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Value of 3T craniocervical magnetic resonance imaging following nonfatal strangulation


Heimer, Jakob; Tappero, Carlo; Gascho, Dominic; Flach, Patricia; Ruder, Thomas D; Thali, Michael J; Franckenberg, Sabine (2019). Value of 3T craniocervical magnetic resonance imaging following nonfatal strangulation. European Radiology, 29(7):3458-3466.

Abstract

Objective: The aims of this study were (1) to provide an overview of craniocervical magnetic resonance imaging (MR) findings following nonfatal strangulation (NFS), (2) to detect the time dependency of the presence of these findings, and (3) to explore the additional value of MR with regard to the forensic interpretation of NFS. Methodology: All 633 victims of manual strangulation between October 2011 and March 2018 were examined, including the case history and external findings. Following written consent, 114 cases were included in the study. The duration between the event, clinical forensic examination, and MR was noted. Radiologic images were reviewed by a clinical and a forensic radiologist. Results: The case group consisted of 90 women and 24 men with a mean age of 32.5 years. Delimitable external findings were present in 93% (N = 106) of cases. MR yielded a positive finding in 43% of cases (N = 49). There was no significant difference in the mean time interval between examinations between MR-positive and MR-negative cases. Perilaryngeal fluid accumulation was associated with difficulty swallowing and victims put in a chokehold. All cerebral MR were unremarkable, except for one patient with edema of the corpus callosum. Conclusions: The role of craniocervical MR following NFS is currently limited, particularly with regard to the forensic interpretation of NFS. MR may reveal internal injury in victims who report subjective symptoms of airway compression and in those who were placed in a chokehold. The presence of MR findings is not dependent on immediate examinations following the assault.
Key Points
• Magnetic resonance imaging does not currently provide additional value for the estimation of the severity of nonfatal manual strangulation.
• Magnetic resonance imaging of the neck may reveal internal injury in cases without external findings, particularly in victims placed in a chokehold and with symptoms of airway compression.
• The incidence of carotid artery dissections and laryngeal fractures is low in victims of nonfatal manual strangulation.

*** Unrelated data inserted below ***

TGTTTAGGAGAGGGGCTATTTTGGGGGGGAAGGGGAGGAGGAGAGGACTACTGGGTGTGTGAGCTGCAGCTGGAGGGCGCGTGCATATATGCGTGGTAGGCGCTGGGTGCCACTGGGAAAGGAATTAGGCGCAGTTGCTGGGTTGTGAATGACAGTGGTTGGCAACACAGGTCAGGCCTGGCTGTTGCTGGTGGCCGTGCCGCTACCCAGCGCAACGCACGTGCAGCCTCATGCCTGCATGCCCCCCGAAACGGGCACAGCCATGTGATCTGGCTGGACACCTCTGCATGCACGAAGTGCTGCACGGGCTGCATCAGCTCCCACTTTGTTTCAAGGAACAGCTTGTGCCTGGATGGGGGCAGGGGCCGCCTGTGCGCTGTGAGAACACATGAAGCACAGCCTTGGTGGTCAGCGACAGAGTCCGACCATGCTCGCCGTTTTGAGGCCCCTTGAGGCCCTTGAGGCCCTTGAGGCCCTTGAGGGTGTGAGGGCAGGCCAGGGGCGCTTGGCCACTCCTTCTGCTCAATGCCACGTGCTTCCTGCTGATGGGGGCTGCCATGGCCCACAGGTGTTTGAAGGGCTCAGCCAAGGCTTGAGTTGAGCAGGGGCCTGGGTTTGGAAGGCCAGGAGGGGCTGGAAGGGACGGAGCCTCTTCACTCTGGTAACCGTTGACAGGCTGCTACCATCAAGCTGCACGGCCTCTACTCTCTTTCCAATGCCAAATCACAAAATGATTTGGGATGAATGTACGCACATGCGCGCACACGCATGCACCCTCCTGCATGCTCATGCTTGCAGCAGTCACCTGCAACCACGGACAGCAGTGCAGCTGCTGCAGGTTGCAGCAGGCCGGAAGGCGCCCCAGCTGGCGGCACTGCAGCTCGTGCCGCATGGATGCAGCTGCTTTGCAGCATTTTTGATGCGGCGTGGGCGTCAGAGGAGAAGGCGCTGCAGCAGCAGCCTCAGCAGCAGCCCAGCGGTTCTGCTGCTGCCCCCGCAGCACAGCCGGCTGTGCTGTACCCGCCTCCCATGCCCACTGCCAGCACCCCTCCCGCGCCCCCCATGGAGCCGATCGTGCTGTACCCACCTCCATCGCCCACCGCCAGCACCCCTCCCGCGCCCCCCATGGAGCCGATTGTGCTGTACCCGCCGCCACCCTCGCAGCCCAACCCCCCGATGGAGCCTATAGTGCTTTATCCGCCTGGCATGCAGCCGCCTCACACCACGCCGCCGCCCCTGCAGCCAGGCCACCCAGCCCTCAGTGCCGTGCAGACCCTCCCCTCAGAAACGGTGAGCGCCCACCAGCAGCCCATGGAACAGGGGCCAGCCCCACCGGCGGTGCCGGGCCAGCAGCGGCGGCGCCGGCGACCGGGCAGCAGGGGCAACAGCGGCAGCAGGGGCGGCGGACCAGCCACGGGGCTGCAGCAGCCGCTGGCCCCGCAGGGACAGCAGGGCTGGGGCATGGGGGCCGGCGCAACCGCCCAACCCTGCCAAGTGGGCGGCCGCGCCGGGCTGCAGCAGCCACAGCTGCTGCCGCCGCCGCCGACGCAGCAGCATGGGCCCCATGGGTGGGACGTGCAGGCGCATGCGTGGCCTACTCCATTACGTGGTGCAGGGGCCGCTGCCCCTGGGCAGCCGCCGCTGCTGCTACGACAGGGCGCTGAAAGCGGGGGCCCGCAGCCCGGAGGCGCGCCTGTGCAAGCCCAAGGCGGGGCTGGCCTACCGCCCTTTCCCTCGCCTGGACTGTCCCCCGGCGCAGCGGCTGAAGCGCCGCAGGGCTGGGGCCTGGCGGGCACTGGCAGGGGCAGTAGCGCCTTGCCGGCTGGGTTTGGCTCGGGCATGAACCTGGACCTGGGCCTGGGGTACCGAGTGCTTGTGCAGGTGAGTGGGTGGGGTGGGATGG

Abstract

Objective: The aims of this study were (1) to provide an overview of craniocervical magnetic resonance imaging (MR) findings following nonfatal strangulation (NFS), (2) to detect the time dependency of the presence of these findings, and (3) to explore the additional value of MR with regard to the forensic interpretation of NFS. Methodology: All 633 victims of manual strangulation between October 2011 and March 2018 were examined, including the case history and external findings. Following written consent, 114 cases were included in the study. The duration between the event, clinical forensic examination, and MR was noted. Radiologic images were reviewed by a clinical and a forensic radiologist. Results: The case group consisted of 90 women and 24 men with a mean age of 32.5 years. Delimitable external findings were present in 93% (N = 106) of cases. MR yielded a positive finding in 43% of cases (N = 49). There was no significant difference in the mean time interval between examinations between MR-positive and MR-negative cases. Perilaryngeal fluid accumulation was associated with difficulty swallowing and victims put in a chokehold. All cerebral MR were unremarkable, except for one patient with edema of the corpus callosum. Conclusions: The role of craniocervical MR following NFS is currently limited, particularly with regard to the forensic interpretation of NFS. MR may reveal internal injury in victims who report subjective symptoms of airway compression and in those who were placed in a chokehold. The presence of MR findings is not dependent on immediate examinations following the assault.
Key Points
• Magnetic resonance imaging does not currently provide additional value for the estimation of the severity of nonfatal manual strangulation.
• Magnetic resonance imaging of the neck may reveal internal injury in cases without external findings, particularly in victims placed in a chokehold and with symptoms of airway compression.
• The incidence of carotid artery dissections and laryngeal fractures is low in victims of nonfatal manual strangulation.

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Additional indexing

Item Type:Journal Article, refereed, original work
Communities & Collections:04 Faculty of Medicine > Institute of Legal Medicine
Dewey Decimal Classification:510 Mathematics
Uncontrolled Keywords:Radiology Nuclear Medicine and imaging, General Medicine
Language:English
Date:1 July 2019
Deposited On:12 Jun 2019 14:05
Last Modified:12 Jun 2019 14:06
Publisher:Springer
ISSN:0938-7994
OA Status:Closed
Publisher DOI:https://doi.org/10.1007/s00330-019-06033-x

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